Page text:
It was bad enough uhen two fire department radios-- one valued at $2,000-- were stolen from two Fairfax County firehouses.

It was worse when fire department communications channels began cracking with epithets of derision-- "jive . . . turkeys"-- and with false reports of fires, auto accidents and equipment failures.

While there may be an amusing side to some of the clearly amateurish announcements that have been coming over the air since the radios were taken, the thefts could also mean trouble, firemen say.

"We'll sit here and laugh about it, but if it comes to the point that there's a fire or somebody has a heart attack and you can't understand the dispatcher, that's going to cause a delay in response," said Sgt. James Lawson of the McLean station.

One of the few clues firemen have to their annoying on the air adversaries is the name at least one of them uses to identify himself-- "The Green Hornet."

"The names we call him, you can't put in the newspaper, one fire official said yesterday.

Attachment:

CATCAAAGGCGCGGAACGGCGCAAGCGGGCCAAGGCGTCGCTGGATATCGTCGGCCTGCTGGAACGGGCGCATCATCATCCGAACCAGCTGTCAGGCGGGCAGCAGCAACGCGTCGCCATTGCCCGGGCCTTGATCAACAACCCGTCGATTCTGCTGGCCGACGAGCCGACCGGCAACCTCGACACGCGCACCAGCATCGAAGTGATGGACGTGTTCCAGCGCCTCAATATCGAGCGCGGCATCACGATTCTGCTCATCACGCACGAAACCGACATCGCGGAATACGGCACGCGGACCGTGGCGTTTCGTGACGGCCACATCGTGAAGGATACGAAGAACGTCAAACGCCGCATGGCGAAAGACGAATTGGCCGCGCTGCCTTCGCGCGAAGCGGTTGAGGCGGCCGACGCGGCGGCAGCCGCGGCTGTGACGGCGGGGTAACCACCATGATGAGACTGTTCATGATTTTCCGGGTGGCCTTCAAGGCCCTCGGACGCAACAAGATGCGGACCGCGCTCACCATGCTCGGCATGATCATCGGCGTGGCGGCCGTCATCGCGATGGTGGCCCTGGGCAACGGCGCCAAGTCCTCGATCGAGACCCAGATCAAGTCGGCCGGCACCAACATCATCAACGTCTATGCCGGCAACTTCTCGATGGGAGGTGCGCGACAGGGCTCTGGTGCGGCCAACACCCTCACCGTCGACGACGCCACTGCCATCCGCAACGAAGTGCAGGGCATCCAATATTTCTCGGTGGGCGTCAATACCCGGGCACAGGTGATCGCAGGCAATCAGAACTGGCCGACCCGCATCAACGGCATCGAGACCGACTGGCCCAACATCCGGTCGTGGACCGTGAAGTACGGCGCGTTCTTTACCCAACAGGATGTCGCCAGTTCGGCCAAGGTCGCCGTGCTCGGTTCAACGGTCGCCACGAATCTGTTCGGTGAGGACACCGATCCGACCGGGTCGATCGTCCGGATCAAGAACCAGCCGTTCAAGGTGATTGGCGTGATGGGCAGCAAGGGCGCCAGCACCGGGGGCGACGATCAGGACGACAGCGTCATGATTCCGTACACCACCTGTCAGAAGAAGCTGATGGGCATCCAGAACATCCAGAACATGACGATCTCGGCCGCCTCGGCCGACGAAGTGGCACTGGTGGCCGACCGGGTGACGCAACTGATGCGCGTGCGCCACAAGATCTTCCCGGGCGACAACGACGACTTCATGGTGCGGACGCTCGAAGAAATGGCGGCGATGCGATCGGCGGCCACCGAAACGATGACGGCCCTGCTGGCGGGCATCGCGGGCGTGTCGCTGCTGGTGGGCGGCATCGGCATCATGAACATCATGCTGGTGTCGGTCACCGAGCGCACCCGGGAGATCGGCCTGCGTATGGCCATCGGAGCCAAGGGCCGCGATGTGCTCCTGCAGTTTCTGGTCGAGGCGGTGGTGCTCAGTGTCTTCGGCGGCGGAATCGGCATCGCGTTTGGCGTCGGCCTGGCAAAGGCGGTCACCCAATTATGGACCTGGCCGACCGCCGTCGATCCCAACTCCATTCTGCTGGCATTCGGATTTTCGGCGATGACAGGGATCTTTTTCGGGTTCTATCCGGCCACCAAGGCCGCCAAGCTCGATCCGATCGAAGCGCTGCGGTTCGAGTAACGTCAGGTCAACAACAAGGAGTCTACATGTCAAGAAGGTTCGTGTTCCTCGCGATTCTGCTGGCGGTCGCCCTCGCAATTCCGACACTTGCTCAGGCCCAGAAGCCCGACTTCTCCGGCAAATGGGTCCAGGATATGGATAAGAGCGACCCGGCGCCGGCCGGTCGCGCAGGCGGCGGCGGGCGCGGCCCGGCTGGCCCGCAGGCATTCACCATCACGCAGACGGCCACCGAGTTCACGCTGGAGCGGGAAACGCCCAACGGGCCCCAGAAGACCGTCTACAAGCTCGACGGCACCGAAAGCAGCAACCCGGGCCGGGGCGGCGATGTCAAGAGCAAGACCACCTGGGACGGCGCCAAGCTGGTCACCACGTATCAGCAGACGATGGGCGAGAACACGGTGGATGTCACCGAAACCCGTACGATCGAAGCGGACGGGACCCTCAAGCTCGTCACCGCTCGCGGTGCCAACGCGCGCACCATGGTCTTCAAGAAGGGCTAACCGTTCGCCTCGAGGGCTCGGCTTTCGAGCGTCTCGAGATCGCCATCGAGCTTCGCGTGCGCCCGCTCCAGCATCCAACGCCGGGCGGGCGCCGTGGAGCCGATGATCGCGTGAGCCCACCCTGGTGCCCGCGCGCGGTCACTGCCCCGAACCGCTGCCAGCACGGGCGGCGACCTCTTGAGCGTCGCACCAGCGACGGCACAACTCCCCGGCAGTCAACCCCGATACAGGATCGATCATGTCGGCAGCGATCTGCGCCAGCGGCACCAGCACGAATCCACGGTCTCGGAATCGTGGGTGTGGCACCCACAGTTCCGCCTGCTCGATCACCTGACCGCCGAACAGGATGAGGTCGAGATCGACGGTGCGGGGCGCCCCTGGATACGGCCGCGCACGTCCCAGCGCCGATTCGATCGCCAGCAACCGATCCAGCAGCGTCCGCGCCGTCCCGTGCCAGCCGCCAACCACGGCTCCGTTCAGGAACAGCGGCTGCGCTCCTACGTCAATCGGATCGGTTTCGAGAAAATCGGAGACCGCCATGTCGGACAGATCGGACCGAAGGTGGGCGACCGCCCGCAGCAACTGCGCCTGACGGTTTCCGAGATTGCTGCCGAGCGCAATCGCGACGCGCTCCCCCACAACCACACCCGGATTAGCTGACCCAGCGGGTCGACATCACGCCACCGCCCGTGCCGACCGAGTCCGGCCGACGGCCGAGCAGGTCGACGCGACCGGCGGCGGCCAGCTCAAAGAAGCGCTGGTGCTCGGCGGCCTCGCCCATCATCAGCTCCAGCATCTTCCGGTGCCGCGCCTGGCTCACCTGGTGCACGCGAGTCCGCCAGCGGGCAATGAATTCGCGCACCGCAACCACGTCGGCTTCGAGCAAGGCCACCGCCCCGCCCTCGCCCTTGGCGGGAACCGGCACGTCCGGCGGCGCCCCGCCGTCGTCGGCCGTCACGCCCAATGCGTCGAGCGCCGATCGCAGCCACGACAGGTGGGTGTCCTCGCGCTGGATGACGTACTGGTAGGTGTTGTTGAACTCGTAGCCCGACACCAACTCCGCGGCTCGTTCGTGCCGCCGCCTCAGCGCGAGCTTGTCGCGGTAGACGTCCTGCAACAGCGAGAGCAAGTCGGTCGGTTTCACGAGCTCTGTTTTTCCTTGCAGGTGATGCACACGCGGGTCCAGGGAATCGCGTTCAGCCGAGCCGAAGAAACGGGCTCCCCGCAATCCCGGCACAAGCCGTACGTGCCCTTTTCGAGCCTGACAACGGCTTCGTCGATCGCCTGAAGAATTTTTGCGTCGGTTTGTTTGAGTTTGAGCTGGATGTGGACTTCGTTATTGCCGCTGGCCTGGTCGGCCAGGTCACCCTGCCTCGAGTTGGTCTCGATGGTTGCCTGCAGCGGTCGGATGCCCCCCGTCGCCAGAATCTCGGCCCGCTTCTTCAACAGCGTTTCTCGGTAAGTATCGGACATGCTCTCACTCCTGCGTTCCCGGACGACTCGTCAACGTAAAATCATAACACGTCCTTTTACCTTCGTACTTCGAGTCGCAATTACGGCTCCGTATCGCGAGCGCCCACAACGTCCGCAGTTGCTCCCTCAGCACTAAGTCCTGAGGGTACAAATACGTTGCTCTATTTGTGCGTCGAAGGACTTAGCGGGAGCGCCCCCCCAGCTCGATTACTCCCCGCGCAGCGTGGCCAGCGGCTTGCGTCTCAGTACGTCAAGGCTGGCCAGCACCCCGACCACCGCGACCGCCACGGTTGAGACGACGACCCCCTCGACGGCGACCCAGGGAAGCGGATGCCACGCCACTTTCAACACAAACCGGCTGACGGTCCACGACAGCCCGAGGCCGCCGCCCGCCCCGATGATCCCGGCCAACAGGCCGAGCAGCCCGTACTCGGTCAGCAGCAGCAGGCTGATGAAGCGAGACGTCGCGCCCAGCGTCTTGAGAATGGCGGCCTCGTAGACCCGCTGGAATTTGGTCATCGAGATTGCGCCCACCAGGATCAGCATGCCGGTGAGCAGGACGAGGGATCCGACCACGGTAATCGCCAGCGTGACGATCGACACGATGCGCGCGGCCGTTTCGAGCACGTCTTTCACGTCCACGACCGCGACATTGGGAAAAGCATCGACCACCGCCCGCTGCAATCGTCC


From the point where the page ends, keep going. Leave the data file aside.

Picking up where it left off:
While all of the harassing calls are sometimes referred to under the heading of Green Hornet broadcastsm authorities say they believe there are at least two sources for the broadcasts.

One night about two weeks ago a fireman's portable walkie-talkie vanished from a battery recharger at the McLean station on Chain Bridge Road while firemen were answering a call.

That was when one set of spurious calls began. They sounded like this: "Wagon 27, Wagon 27-- my pump has broken down. Send another pump." And like this: "Unit 8 calling, unit 8 calling-- send company 29 to fire at Zayre's."

One day early this week a six channel radio valued at about $2,000 was snatched, apparently by children, from an ambulance seat at the Dunn Loring station near Tysons Corner.

After that incident the airways crackled with children's voices and mocking epithets.

Firemen say they were not misled by the false calls, recognizing the absence of proper terminology. But concerned about interference with legitimate calls, they have been trying to track down the impostors.

Once they invited the Hornet to what they said would be an unoccupied fire house to recharge his radio, warning him that the batteries were about to die. Nobody came.

Eventually, officials say, the batteries in the stolen radio will run down. In the meantime, they have improved security at the firehouses -- and are waiting for the next call from the Green Hornet.